If this is true about Asian American experience, it is especially true of Asian American women. In Minari, this rings true of Monica. She is thinking about Jacob’s dream, concerned about family survival, and about caring for her children, while decidedly not thinking about herself. When her mother Soon Ja arrives from Korea with an immin bag full of Korean grocery staples unavailable in the US, Monica breaks down in tears. The acknowledgment of need is the acknowledgment that she has been remembered. It is one moment in the film where Monica is seen.
And so goes the trope of Korean—and most immigrant—mothers: their primary means to enact decisions is in service for the greater good of the family in pursuit of their husbands’ and then their children’s needs, and this is done silently. In the film, Monica has been aware all along of the struggles Jacob has kept hidden from her, but she says nothing. When Monica’s mother comes from Korea to help care for the children, this trope is played out further. Even in her old age, the Korean mother travels abroad to help her daughter to the point of a health crisis, sacrificing her physical body for the good of the family as a stroke renders her unable to speak. It is this silence, above all, that comes to characterize Korean women.
In Minor Feelings, Cathy Park Hong discusses one way this silence manifests. It is keeping quiet about trauma, specifically sexual violence. Asian American women, as Hong cites, report some of the lowest rates of sexual assault. Hong is right to distrust these reports, when silence is so endemic to the Asian American female experience. Hong describes how she’d hear about Asian women who disappeared, or “went mad” with no further discussion or explanation provided to her. There are many examples in Asian literature. Maxine Hong Kingston writes about the “No Name Woman” in her book Woman Warrior. Cho Nam-ju’s Kim Ji Young, Born 1982, attempts to articulate so many of the sexist experiences that silently make up the Korean female’s position in society. Han Kang’s The Vegetarian centers around the story of a woman who ends up literally silenced in a vegetative state, a result of the trauma absorbed over a lifetime.
Over a lunch of bibimbap and cabbage soup, my mom tells me of her oldest sister, whose name I don’t know, but have always referred to as the Daechon eemo, which is the city she lives in along with title “aunt.” It would be akin to my nephew calling me “Baltimore aunt.” But Daechon eemo is not the aunt my mother is referring to. She had another sister, she says, the oldest one of all the girls in the family. I’m floored. How did I not know about the existence of another family member? And yet, I don’t know why I should be surprised, given how little I know about my aunts in Korea. She tells me that this aunt died in her mid-thirties, quite young, and in fact, the same age I am when I hear this. Like many women during the 1950s, my aunt was married off before having met her husband, and when the marriage proves so unbearable (in ways I am not told about) she runs away back to her family, she is told by her father that leaving her husband would ruin the prospects of all of her remaining siblings. And so, she returns, sacrificing herself until her very body succumbs to her hardship. It reads like a bad Lisa See novel minus the enduring female friendship.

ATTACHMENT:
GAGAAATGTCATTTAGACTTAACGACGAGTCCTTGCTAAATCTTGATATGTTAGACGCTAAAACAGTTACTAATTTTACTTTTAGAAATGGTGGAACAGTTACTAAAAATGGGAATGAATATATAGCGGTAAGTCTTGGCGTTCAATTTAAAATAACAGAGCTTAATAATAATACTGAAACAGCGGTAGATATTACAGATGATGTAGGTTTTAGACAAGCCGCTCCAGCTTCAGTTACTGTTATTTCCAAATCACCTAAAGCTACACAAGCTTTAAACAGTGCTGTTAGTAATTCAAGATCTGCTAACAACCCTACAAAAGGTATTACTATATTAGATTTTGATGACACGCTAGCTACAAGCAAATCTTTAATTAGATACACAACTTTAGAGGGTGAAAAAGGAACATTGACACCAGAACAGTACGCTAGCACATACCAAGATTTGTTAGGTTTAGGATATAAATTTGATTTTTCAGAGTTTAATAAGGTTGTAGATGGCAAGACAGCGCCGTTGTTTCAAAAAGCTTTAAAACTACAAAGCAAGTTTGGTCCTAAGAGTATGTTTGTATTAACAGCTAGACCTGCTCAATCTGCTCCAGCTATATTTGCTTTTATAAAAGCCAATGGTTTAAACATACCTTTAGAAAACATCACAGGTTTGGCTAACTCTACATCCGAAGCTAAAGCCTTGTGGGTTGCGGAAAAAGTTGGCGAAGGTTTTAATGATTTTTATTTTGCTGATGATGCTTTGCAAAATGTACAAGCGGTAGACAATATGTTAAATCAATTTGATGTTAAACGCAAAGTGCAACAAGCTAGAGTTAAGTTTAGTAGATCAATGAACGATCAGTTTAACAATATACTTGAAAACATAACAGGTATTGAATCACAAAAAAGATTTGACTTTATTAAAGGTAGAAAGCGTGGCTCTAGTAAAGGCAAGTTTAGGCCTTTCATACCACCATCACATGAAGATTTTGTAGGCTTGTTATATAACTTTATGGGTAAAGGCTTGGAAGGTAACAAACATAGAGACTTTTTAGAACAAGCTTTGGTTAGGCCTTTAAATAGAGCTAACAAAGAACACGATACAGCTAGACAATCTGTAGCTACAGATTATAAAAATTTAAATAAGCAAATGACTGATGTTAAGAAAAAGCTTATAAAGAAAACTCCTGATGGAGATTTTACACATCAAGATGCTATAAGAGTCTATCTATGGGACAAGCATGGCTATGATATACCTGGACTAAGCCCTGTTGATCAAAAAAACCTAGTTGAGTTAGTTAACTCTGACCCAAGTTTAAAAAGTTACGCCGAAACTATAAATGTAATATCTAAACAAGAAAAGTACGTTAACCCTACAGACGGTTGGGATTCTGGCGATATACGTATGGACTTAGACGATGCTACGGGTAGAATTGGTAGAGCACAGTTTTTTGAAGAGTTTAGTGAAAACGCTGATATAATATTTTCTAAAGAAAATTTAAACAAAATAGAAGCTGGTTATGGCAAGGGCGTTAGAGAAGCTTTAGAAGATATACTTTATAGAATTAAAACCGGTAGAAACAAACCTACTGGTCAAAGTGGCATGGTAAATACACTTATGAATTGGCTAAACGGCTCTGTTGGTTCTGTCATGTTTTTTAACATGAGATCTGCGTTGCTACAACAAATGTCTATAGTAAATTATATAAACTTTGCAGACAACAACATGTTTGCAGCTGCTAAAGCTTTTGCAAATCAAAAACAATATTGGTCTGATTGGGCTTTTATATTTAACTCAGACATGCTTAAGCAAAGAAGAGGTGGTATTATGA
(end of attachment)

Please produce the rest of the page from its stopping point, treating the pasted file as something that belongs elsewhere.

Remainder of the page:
I know that suffering is not unique to Korean women. All women carry this DNA in their bodies, and it is not the only narrative Korean women have. In Minari, I at once appreciate that I am spared insight into Monica’s suffering, but I am also perplexed by the lack of it. She is distraught over her son’s health condition, but aside from the moment she cracks open in a pivotal argument with Jacob, she is cast as the silent, albeit beleaguered, wife. In her silence, I see my mother, my aunt. But while the film invites me to witness Jacob’s struggles, I am not invited to witness Monica’s in similar detail.
What I see instead, is Chung leaning into the trope of the Korean grandmother, the halmoni, to portray this experience. That’s because it is the halmoni who raised so many of us while our mothers were at work, and that recognition is even given in the end credits. We see the physicality of suffering through their broken bodies, and personality too. Soon Ja, played by Youn Yuh Jung, is given the means not just to portray her own sacrifice, but to be her memorable, quirky and quixotic self, her dedication and identity carved throughout the movie in poignant episodes like planting the minari the movie is titled after, a scene that suggests it is the halmoni, not the mother, who ensured that our roots were planted in an inhospitable environment.